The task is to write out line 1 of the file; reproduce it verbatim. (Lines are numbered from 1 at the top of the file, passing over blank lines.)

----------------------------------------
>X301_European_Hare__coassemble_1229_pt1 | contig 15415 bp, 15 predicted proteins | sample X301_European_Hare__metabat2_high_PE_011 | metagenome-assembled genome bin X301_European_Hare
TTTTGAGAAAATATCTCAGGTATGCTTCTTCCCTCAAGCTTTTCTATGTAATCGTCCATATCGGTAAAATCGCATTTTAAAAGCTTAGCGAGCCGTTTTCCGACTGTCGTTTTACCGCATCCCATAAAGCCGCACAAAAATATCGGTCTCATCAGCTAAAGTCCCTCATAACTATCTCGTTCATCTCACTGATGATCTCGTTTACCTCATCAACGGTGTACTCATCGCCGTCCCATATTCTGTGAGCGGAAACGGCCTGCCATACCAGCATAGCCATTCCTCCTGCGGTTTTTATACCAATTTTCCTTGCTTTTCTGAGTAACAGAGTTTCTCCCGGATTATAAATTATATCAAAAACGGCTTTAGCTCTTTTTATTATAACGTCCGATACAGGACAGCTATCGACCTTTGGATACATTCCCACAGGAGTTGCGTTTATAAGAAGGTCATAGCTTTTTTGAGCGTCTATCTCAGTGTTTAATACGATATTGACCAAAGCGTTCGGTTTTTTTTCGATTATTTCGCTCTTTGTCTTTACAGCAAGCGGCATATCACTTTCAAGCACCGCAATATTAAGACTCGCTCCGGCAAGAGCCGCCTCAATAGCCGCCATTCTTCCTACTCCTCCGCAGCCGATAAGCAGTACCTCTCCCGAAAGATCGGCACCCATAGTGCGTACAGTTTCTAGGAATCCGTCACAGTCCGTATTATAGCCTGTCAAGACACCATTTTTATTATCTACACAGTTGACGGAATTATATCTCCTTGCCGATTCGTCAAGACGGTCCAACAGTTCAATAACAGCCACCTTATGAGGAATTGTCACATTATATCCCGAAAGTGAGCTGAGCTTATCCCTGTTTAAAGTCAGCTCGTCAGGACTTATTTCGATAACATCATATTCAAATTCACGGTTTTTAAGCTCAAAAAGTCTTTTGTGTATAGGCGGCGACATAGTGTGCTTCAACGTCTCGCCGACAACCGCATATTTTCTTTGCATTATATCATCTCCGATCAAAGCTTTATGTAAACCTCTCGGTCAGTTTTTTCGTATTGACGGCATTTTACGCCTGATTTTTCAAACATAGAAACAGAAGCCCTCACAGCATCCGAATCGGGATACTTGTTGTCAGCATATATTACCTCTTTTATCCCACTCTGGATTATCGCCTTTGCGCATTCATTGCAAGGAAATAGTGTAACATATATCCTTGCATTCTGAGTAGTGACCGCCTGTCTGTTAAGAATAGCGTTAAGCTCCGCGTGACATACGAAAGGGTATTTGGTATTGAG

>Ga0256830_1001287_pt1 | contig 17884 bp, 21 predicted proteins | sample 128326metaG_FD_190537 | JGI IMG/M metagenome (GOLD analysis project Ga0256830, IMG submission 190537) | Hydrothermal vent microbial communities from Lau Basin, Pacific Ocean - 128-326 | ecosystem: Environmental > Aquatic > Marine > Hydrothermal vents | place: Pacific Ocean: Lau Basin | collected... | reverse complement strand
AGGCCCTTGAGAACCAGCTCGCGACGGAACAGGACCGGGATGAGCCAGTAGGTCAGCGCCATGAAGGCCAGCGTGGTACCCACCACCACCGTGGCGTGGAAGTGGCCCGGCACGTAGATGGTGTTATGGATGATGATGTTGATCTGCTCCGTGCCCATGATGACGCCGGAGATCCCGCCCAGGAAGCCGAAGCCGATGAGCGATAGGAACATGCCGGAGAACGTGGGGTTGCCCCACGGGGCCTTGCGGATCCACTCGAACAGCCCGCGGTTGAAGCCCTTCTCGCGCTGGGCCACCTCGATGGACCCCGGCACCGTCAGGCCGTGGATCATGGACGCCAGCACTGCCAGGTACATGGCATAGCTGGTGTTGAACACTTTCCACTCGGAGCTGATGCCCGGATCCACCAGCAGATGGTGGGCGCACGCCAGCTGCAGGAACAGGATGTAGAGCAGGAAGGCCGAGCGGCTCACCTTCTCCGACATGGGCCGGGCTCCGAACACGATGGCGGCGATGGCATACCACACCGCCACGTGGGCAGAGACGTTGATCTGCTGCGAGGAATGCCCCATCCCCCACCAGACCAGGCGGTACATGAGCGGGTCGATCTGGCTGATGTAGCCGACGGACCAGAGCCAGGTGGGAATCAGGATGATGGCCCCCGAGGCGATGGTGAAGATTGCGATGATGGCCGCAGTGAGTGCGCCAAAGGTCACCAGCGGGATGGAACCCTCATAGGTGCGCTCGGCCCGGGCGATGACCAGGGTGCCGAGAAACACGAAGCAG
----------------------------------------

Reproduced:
>X301_European_Hare__coassemble_1229_pt1 | contig 15415 bp, 15 predicted proteins | sample X301_European_Hare__metabat2_high_PE_011 | metagenome-assembled genome bin X301_European_Hare